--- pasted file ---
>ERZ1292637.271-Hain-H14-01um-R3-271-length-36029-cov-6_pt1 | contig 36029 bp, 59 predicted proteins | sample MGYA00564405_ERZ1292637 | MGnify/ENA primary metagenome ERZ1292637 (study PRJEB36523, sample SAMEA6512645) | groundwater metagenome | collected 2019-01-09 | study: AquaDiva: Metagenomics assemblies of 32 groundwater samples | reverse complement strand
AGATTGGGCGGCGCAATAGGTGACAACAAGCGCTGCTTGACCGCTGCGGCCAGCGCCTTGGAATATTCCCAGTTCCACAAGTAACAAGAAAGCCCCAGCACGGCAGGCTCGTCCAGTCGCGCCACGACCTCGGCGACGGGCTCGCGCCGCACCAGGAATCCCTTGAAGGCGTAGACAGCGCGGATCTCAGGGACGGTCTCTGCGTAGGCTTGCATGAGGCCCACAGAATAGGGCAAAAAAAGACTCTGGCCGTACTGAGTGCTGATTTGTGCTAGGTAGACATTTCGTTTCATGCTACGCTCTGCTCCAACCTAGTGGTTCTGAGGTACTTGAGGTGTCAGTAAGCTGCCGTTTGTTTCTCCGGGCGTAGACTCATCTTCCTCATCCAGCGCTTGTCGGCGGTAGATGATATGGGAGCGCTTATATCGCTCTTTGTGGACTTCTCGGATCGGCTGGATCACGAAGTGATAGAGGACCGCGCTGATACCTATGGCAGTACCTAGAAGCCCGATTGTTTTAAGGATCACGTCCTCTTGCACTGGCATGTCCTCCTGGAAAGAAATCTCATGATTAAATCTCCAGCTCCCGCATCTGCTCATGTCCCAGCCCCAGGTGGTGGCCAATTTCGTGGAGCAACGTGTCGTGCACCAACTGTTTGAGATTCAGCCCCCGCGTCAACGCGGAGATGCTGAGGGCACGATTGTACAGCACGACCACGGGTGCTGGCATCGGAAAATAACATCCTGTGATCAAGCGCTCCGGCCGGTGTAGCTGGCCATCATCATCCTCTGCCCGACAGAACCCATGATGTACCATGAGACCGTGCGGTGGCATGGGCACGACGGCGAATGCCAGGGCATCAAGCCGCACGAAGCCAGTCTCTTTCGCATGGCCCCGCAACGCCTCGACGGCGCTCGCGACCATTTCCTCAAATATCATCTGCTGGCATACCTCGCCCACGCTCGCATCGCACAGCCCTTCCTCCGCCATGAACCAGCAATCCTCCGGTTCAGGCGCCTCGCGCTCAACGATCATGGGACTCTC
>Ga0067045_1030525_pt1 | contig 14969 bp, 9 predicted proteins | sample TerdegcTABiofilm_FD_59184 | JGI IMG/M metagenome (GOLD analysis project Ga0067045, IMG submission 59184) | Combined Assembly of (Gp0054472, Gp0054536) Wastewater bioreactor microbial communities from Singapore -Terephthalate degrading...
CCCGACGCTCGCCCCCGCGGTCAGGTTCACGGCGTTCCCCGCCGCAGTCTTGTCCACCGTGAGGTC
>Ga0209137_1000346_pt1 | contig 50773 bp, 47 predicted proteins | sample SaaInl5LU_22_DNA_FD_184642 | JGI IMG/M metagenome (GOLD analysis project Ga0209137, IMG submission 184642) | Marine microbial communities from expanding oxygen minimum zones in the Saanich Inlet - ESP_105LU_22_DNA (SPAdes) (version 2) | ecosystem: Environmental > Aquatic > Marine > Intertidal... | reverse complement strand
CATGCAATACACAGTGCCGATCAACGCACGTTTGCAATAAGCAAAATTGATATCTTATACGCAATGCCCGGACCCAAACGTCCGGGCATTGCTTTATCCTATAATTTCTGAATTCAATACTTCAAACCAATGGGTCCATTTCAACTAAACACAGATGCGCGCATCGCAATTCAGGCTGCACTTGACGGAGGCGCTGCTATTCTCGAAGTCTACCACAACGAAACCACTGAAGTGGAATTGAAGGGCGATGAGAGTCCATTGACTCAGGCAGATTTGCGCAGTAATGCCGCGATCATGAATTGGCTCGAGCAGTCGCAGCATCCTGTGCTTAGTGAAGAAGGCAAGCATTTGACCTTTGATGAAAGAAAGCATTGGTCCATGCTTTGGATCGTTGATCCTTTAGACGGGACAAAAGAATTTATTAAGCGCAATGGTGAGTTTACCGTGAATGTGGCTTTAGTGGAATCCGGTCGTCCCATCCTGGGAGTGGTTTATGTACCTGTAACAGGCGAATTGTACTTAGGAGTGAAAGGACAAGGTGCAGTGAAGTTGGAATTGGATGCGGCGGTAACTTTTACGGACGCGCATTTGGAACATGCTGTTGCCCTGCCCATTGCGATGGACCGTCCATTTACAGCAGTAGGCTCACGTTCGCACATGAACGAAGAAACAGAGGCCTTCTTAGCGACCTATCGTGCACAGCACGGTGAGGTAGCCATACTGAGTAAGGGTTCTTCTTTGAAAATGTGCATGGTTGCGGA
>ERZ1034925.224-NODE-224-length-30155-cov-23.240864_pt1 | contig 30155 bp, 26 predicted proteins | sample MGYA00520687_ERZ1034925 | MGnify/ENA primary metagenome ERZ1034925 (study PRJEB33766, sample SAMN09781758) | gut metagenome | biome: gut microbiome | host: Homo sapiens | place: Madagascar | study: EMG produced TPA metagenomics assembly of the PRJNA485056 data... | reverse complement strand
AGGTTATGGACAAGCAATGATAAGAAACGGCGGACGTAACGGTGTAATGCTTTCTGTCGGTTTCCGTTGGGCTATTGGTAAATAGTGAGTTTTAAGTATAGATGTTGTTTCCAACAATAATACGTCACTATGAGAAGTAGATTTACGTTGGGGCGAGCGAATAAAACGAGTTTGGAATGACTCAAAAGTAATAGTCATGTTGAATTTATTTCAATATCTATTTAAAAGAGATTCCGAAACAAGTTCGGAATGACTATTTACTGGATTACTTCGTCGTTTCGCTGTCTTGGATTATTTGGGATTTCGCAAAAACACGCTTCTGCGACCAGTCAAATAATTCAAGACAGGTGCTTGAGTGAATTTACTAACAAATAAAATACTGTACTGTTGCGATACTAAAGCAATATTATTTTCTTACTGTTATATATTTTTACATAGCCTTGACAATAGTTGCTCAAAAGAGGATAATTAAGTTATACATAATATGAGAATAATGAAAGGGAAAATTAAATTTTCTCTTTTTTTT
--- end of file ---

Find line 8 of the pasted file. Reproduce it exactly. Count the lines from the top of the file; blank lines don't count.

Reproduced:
AGGTTATGGACAAGCAATGATAAGAAACGGCGGACGTAACGGTGTAATGCTTTCTGTCGGTTTCCGTTGGGCTATTGGTAAATAGTGAGTTTTAAGTATAGATGTTGTTTCCAACAATAATACGTCACTATGAGAAGTAGATTTACGTTGGGGCGAGCGAATAAAACGAGTTTGGAATGACTCAAAAGTAATAGTCATGTTGAATTTATTTCAATATCTATTTAAAAGAGATTCCGAAACAAGTTCGGAATGACTATTTACTGGATTACTTCGTCGTTTCGCTGTCTTGGATTATTTGGGATTTCGCAAAAACACGCTTCTGCGACCAGTCAAATAATTCAAGACAGGTGCTTGAGTGAATTTACTAACAAATAAAATACTGTACTGTTGCGATACTAAAGCAATATTATTTTCTTACTGTTATATATTTTTACATAGCCTTGACAATAGTTGCTCAAAAGAGGATAATTAAGTTATACATAATATGAGAATAATGAAAGGGAAAATTAAATTTTCTCTTTTTTTT